John Belasyse, 1st Baron Belasyse


John Belasyse, 1st Baron Belasyse

John Belasyse, 1st Baron Belasyse (24 June 1614 – 10 September 1689) was an English nobleman, soldier and MP, notable for his role during and after the English Civil War.

Balasyse was the second son of Thomas Belasyse, 1st Baron Fauconberg (1577–1652), and Barbara, daughter of Sir Henry Cholmondeley of Roxby, Yorkshire. He was born at Newburgh Grange and baptised (24 July 1614) at Coxwold, both in Yorkshire.

MP for Thirsk from 1640 to 1642 and a follower of the Royalist cause, he raised six regiments of horse and foot soldiers at his own expense, and took part in the battles of Edgehill and Brentford (both in 1642), Newbury (1643), Selby (1644) and Naseby (1645), as well as the sieges of Reading (1643), Bristol and Newark — being wounded several times. He later became Lieutenant-General of the King's forces in the North of England, and Governor of York and of Newark.

In Oxford on 27 January 1645 he was raised to the peerage under the title of Baron Belasyse of Worlaby, Lincolnshire.

Belasyse is considered one of the first members of the Royalist underground organisation, The Sealed Knot (as is his predecessor as Governor of Newark: Sir Richard Willis). During the Commonwealth, Belasyse was in frequent communication with King Charles II and his supporters in Holland, and after the Restoration was appointed Lord-Lieutenant of the East Riding of Yorkshire (1661–1673) and Governor of Hull, while from 1664 to 1666 he held the posts of Captain-General of the forces in Africa and Governor of Tangier (according to Samuel Pepys, Belasyse accepted the post only for the profit it brought).

Pepys also recorded an anecdote about Belasyse's civil war activities in a diary entry on 4 February 1665:

:"To my office, and there all the morning. At noon, being invited, I to the Sun behind the Change to dinner to my Lord Bellasses – where a great deal of discourse with him – and some good. Among other at table, he told us a very handsome passage of the King’s sending him his message about holding out the town of Newarke, of which he was then governor for the King. This message he sent in a Slugg-bullet, being writ in Cypher and wrapped up in lead and swallowed. So the messenger came to my Lord and told him he had a message from the King, but it was yet in his belly; so they did give him some physic, and out it came. This was a month before the King’s flying to the Scotts; and therein he told him that at such a day, being the 3 or 6 May, he should hear of his being come to the Scotts, being assured by the King of France that in coming to them, he should be used with all the Liberty, Honour and safety that could be desired. And at the just day he did come to the Scotts.

:"He told us another odd passage: how the King, having newly put out Prince Rupert of his Generallshipp upon some miscarriage at Bristol, and Sir Rd. Willis of his governorshipp of Newarke at the entreaty of the gentry of the County, and put in my Lord Bellasses – the great officers of the King’s Army mutinyed, and came in that manner, with swords drawn, into the market-place of the town where the King was – which the King hearing, says, “I must to horse.” And there himself personally, when everybody expected they would have been opposed, the King came and cried to the head of the Mutineers, which was Prince Rupert, “Nephew, I command you to be gone!” So the Prince, in all his fury and discontent, withdrew, and his company scattered – which they say was the greatest piece of mutiny in the world." ["The Diary of Samuel Peys", Volume VI. 1665, 4 February, 1665, pages 30 to 31, Ed. Robert Latham & William Matthews, Bell & Hyman, London, 1978.]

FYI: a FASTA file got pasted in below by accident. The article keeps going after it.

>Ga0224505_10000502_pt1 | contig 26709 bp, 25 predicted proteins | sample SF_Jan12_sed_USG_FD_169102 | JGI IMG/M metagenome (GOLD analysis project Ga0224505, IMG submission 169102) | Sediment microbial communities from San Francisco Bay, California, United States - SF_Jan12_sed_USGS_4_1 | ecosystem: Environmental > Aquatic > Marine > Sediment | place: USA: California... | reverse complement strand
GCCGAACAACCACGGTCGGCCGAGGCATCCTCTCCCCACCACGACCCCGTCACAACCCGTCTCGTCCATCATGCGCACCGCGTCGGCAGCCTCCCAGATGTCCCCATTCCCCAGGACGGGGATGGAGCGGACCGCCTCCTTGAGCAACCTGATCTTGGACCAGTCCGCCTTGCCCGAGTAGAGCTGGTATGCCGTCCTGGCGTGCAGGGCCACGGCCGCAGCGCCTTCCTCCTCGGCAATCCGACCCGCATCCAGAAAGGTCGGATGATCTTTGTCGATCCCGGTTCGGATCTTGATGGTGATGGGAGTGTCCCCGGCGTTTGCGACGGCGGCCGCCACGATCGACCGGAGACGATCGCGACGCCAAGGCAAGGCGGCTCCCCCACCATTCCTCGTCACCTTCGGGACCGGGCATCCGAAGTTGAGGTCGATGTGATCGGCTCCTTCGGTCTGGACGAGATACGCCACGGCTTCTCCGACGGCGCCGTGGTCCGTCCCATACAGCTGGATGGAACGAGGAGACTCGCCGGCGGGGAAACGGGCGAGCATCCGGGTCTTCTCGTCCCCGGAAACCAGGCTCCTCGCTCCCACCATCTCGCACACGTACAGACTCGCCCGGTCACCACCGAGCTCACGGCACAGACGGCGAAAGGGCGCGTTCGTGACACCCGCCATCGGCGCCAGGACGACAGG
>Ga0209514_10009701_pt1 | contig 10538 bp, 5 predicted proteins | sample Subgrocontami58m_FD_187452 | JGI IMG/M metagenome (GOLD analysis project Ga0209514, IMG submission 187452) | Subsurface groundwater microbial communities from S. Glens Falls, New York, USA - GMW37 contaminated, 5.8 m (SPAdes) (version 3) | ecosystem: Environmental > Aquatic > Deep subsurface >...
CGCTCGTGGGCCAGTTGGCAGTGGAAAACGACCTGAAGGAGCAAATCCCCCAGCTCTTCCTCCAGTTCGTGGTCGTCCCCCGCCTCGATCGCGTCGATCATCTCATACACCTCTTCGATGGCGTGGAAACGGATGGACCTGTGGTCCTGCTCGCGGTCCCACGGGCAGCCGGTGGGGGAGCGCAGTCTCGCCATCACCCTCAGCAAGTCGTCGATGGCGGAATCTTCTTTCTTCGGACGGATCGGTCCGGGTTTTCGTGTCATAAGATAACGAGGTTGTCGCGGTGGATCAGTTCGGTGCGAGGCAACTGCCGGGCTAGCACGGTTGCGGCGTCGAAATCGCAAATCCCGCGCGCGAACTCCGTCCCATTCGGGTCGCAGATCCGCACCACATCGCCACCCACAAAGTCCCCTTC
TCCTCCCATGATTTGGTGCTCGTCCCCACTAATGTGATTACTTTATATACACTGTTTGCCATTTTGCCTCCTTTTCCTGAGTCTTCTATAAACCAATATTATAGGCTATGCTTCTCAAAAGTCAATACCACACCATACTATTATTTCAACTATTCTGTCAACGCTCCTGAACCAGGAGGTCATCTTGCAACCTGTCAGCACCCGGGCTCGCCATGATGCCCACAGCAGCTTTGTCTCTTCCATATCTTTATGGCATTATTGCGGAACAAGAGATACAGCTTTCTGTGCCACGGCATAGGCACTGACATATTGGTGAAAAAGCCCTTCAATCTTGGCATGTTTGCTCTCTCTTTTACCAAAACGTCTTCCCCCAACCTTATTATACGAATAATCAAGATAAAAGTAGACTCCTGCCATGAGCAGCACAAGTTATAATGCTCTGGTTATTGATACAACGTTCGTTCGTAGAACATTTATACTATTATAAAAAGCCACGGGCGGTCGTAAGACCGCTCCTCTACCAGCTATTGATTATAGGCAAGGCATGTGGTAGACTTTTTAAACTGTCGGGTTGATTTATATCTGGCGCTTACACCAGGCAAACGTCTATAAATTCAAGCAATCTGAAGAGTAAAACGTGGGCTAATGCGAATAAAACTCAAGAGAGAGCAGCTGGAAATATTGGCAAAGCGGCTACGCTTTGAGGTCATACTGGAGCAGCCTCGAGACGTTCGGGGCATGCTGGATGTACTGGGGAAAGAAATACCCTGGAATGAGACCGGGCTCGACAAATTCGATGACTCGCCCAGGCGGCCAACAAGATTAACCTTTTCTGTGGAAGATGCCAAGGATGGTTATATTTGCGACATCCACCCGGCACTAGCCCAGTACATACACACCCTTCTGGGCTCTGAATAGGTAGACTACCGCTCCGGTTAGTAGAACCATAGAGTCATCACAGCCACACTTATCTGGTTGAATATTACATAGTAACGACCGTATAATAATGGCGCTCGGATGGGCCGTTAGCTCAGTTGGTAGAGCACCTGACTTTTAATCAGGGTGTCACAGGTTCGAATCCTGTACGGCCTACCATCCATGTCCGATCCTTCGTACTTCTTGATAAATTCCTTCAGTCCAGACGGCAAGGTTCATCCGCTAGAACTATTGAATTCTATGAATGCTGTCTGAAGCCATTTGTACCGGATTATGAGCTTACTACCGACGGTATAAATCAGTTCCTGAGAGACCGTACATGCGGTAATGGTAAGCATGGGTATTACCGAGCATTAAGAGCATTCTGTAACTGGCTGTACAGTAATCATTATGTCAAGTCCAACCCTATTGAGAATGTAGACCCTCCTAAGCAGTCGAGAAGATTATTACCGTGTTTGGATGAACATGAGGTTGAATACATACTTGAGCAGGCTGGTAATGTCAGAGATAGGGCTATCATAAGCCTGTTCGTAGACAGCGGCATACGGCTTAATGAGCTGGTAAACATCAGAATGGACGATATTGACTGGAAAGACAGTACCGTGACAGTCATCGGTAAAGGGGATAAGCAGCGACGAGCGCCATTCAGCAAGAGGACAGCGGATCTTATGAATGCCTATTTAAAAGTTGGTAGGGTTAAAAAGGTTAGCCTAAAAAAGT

In 1667 he was appointed Captain of the Gentlemen-at-Arms. However, as a Catholic, Belasyse later had to resign all his appointments as he was unwilling to take the Oath of Conformity introduced under the Test Act.

He was imprisoned in the Tower of London from 1678 to 1684 after false allegations by Titus Oates that he and others planned to raise a Catholic army.

Following the accession of James II, Belasyse returned to favour and was appointed a Privy Counsellor in July 1686 and in 1687 was appointed as First Lord Commissioner of the Treasury. From 1671 until his death in 1689, he lived in Whitton, near Twickenham in Middlesex. He was buried on 14 September 1689 at the church of St Giles in the Fields, London.

External links

* [http://www.newadvent.org/cathen/02394a.htm Catholic Encyclopedia article]
* [http://www.british-civil-wars.co.uk/biog/belasyse.htm Biography of Lord Belasyse] British Civil Wars website

References


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